Once upon a time there was a little girl turning nine years old, and she wanted to have a birthday party for her friends. We happened to have a ton of frozen blueberries, and thus the Blueberry Olympics were born. “Olympians” had nine tasks of varying difficulty involving blueberries…ranging from guessing how many blueberries were in your muffin and then eating it to check your accuracy, to balancing a frozen blueberry on your nose and running through a maze of cones, to tossing the blueberries into the ever widening circle of rings for points.
Fast forward a decade, and now it was my turn for a big birthday. My nine year old was now nineteen, and she decided we should have an “Old Person Olympics” to celebrate. She came up with the theme, and I came up with the individual “games” to utilize classic tools in the elderly and handicapped population.
We designed a timed obstacle course at an elementary school that had the following tasks:
1. Put on TWO pairs of 3.25 reading glasses and ski gloves, and try to put M&Ms into a “pill box” (earring organizer) in observation of the many medication organizers I have seen with several of my older clients.
2. Hop into a wheelchair and weave in between four cones
3. Run to a bocce ball and toss one towards the marker ball
4. Grab a pickle ball racquet and hit the wiffle ball five times against the wall
5. Put on a walking boot, grab some crutches, and move as quickly as possible to the…
6. Walker, where you grab two glasses of half full water on a cookie sheet (tray), balance them, and take off as quickly as possible around a pole on the playground.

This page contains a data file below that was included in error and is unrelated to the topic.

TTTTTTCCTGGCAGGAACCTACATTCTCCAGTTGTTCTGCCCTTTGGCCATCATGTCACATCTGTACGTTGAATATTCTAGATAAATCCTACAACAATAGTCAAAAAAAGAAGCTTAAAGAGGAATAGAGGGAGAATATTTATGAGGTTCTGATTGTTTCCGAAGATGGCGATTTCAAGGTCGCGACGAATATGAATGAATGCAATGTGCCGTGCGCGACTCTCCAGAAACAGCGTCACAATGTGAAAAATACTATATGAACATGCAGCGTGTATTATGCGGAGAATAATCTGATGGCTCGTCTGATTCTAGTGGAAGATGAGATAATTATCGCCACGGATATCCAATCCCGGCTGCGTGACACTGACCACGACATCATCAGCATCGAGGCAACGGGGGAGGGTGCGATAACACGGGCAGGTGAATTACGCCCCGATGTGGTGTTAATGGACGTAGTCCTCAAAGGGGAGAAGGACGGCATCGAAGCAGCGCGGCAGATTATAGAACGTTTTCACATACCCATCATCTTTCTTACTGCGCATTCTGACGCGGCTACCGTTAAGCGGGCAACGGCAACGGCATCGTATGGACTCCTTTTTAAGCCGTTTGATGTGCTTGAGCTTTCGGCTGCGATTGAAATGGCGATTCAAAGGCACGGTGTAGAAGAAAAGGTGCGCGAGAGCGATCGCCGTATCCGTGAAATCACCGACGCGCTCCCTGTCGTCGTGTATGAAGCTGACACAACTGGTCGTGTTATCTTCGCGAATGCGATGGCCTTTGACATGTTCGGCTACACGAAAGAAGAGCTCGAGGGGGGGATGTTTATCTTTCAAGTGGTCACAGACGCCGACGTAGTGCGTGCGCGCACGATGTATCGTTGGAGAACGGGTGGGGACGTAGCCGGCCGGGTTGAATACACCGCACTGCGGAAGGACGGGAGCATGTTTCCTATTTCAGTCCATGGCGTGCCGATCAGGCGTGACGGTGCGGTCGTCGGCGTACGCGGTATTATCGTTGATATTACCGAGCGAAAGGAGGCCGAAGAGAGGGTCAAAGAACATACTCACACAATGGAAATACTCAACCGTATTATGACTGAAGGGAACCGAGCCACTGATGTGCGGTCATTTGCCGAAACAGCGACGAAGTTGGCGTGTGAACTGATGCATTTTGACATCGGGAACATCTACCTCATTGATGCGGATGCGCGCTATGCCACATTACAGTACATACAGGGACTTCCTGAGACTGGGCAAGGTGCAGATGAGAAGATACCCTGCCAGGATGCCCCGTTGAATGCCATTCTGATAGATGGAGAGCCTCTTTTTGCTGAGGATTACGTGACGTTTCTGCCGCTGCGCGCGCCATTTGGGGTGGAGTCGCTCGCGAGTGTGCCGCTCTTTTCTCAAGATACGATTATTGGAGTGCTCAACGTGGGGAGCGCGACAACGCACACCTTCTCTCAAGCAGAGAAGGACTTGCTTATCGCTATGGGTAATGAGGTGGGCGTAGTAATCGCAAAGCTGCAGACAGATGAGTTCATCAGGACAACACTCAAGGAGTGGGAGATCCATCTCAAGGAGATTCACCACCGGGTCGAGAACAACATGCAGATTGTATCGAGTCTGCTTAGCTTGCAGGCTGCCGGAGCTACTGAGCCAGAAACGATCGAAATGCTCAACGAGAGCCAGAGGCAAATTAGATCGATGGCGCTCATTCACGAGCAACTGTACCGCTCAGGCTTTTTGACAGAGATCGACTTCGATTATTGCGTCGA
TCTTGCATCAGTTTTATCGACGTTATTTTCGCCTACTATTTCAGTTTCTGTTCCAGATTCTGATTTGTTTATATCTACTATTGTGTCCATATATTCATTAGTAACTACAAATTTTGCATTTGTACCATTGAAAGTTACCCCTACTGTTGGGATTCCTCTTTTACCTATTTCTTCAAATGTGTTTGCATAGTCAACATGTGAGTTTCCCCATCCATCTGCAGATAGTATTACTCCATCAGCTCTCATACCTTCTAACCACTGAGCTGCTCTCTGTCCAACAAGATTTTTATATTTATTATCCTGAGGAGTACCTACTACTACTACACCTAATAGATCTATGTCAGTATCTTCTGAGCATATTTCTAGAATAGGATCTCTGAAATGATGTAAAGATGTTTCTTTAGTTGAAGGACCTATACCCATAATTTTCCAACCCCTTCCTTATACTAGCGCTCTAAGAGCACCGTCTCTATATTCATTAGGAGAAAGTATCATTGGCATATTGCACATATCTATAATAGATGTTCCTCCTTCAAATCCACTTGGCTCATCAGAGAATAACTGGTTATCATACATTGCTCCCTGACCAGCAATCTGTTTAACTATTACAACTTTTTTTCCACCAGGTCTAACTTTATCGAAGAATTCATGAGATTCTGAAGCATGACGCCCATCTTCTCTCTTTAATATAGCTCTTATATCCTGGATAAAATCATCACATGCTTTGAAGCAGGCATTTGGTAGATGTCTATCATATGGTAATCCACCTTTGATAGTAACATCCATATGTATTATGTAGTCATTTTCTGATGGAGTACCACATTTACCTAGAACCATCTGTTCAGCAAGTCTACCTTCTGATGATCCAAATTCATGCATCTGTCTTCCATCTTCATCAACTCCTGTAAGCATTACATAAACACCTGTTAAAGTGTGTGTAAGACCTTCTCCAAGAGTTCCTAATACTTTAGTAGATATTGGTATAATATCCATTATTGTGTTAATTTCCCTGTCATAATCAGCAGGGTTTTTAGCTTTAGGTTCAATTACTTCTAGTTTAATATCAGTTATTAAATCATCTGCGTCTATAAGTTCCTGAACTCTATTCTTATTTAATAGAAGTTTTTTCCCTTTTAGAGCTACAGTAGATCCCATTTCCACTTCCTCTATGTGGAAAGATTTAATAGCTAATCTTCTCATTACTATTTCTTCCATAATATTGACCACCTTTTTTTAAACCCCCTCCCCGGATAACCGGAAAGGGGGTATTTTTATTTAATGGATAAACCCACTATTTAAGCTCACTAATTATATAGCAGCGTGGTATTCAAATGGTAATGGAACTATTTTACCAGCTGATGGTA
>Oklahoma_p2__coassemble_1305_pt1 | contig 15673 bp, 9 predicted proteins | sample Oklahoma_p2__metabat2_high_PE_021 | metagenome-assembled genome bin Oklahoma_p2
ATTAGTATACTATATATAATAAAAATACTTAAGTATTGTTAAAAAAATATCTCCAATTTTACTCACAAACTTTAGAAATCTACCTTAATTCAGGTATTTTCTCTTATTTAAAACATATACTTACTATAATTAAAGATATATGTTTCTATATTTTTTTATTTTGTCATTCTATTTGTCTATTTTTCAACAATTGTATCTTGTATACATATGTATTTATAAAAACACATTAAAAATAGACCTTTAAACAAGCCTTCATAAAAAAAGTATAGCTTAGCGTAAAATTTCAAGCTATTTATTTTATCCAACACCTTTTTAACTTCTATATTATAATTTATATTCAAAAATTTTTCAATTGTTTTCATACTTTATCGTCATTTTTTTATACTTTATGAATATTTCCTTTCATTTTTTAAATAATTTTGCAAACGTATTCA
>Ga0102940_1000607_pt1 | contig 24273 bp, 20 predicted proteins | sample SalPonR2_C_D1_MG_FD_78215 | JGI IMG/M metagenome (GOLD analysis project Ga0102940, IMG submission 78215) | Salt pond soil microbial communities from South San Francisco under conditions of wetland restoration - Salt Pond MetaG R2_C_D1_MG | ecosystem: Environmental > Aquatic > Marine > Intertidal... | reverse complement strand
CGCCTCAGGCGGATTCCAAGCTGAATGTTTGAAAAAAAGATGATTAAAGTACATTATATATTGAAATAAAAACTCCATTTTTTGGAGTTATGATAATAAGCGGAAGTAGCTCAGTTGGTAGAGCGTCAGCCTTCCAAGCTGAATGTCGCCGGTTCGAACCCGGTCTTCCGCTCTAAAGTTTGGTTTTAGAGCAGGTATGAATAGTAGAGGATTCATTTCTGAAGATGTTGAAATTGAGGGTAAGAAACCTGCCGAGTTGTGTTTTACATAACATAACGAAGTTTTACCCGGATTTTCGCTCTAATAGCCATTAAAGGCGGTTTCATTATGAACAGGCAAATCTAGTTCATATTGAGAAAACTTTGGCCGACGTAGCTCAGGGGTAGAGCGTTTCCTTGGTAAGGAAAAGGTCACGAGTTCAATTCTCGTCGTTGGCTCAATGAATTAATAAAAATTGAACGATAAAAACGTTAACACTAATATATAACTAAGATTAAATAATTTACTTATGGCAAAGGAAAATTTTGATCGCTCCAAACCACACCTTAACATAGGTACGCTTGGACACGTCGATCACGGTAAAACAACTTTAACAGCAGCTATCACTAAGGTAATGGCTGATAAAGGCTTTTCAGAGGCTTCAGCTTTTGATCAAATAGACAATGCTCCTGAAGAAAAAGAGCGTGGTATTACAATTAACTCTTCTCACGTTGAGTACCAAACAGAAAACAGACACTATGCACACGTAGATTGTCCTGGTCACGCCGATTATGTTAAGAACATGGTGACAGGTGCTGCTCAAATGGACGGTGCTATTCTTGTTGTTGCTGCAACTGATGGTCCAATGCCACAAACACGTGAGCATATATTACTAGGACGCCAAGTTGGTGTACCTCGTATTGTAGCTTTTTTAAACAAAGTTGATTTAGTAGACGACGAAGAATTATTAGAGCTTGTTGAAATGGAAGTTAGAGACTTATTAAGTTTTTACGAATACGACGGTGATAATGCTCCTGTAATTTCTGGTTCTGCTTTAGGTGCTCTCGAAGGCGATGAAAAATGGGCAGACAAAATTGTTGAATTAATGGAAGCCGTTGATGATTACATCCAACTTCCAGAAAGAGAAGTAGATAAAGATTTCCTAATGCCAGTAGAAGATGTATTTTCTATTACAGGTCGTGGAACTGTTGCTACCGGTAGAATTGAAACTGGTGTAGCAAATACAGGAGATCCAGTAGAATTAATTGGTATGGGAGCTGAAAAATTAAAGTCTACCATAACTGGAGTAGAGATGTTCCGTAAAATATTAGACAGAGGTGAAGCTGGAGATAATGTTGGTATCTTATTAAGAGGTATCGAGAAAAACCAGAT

7. Stop and grab a frisbee and toss it into the center of a hula hoop
8. Grab a toilet plunger and place it inbetween your knees, scoop up a roll of toilet paper with your plunger, and holding the toilet paper on the plunger head for the final target to drop the plunger and roll onto.
The unexpected outcomes of the games were the following:
1. We couldn’t believe how hard it was to operate most of the tools for mobility. The wheelchair in particular was the subject of two crashes into large cement posts. Funny for us, but if we needed to get around via wheelchair then it wouldn’t be funny at all!
2. We also couldn’t believe how tired we were. The course didn’t take anyone more than 5 minutes but we were fatigued!
3. The biggest takeaway was we discovered how very difficult it was for our young able-bodied healthy selves to maneuver and get around. It created a big resolve to keep our bodies in the best tip top shape as possible in order to avoid being a daily user of any of the mobility tools.
You could call it Accidental Sensitivity Training. I highly recommend it! We had lots of laughs along the way, but the sobering underlying realization was that if we aren’t careful (and barring circumstances beyond our control) this could be our daily life.